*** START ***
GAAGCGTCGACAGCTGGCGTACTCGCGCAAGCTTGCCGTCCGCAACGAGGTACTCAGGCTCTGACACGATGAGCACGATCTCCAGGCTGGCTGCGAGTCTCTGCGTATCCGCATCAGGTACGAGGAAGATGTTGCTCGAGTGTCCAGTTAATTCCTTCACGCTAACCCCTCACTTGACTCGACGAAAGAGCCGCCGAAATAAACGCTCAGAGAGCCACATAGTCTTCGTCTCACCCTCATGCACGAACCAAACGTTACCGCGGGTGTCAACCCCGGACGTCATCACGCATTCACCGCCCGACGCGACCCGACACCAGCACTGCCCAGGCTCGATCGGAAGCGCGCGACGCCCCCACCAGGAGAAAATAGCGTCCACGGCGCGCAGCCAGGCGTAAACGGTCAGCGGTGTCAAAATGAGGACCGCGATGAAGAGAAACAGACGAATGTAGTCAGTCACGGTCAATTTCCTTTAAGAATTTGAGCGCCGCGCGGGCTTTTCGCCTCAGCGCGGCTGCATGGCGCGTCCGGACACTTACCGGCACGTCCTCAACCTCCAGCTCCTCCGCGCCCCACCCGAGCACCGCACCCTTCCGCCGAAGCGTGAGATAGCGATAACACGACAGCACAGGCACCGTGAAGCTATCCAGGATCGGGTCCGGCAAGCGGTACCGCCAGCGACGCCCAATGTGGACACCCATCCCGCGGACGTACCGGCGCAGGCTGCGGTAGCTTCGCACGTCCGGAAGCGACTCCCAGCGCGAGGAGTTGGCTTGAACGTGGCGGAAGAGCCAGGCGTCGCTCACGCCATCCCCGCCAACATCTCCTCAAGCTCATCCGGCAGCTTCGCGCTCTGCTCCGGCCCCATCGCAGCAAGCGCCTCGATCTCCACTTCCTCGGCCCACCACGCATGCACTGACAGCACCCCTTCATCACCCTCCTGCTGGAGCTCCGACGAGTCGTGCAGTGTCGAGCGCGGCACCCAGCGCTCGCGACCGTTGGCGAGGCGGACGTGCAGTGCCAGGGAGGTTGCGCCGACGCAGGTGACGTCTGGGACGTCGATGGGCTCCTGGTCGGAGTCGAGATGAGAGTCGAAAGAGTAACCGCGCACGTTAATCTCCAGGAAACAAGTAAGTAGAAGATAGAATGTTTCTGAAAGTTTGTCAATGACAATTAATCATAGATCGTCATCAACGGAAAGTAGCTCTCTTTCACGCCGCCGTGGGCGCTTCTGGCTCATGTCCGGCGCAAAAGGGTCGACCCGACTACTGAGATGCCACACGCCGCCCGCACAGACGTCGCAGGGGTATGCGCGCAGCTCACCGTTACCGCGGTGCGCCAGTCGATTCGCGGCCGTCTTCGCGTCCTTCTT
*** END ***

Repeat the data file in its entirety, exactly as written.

GAAGCGTCGACAGCTGGCGTACTCGCGCAAGCTTGCCGTCCGCAACGAGGTACTCAGGCTCTGACACGATGAGCACGATCTCCAGGCTGGCTGCGAGTCTCTGCGTATCCGCATCAGGTACGAGGAAGATGTTGCTCGAGTGTCCAGTTAATTCCTTCACGCTAACCCCTCACTTGACTCGACGAAAGAGCCGCCGAAATAAACGCTCAGAGAGCCACATAGTCTTCGTCTCACCCTCATGCACGAACCAAACGTTACCGCGGGTGTCAACCCCGGACGTCATCACGCATTCACCGCCCGACGCGACCCGACACCAGCACTGCCCAGGCTCGATCGGAAGCGCGCGACGCCCCCACCAGGAGAAAATAGCGTCCACGGCGCGCAGCCAGGCGTAAACGGTCAGCGGTGTCAAAATGAGGACCGCGATGAAGAGAAACAGACGAATGTAGTCAGTCACGGTCAATTTCCTTTAAGAATTTGAGCGCCGCGCGGGCTTTTCGCCTCAGCGCGGCTGCATGGCGCGTCCGGACACTTACCGGCACGTCCTCAACCTCCAGCTCCTCCGCGCCCCACCCGAGCACCGCACCCTTCCGCCGAAGCGTGAGATAGCGATAACACGACAGCACAGGCACCGTGAAGCTATCCAGGATCGGGTCCGGCAAGCGGTACCGCCAGCGACGCCCAATGTGGACACCCATCCCGCGGACGTACCGGCGCAGGCTGCGGTAGCTTCGCACGTCCGGAAGCGACTCCCAGCGCGAGGAGTTGGCTTGAACGTGGCGGAAGAGCCAGGCGTCGCTCACGCCATCCCCGCCAACATCTCCTCAAGCTCATCCGGCAGCTTCGCGCTCTGCTCCGGCCCCATCGCAGCAAGCGCCTCGATCTCCACTTCCTCGGCCCACCACGCATGCACTGACAGCACCCCTTCATCACCCTCCTGCTGGAGCTCCGACGAGTCGTGCAGTGTCGAGCGCGGCACCCAGCGCTCGCGACCGTTGGCGAGGCGGACGTGCAGTGCCAGGGAGGTTGCGCCGACGCAGGTGACGTCTGGGACGTCGATGGGCTCCTGGTCGGAGTCGAGATGAGAGTCGAAAGAGTAACCGCGCACGTTAATCTCCAGGAAACAAGTAAGTAGAAGATAGAATGTTTCTGAAAGTTTGTCAATGACAATTAATCATAGATCGTCATCAACGGAAAGTAGCTCTCTTTCACGCCGCCGTGGGCGCTTCTGGCTCATGTCCGGCGCAAAAGGGTCGACCCGACTACTGAGATGCCACACGCCGCCCGCACAGACGTCGCAGGGGTATGCGCGCAGCTCACCGTTACCGCGGTGCGCCAGTCGATTCGCGGCCGTCTTCGCGTCCTTCTT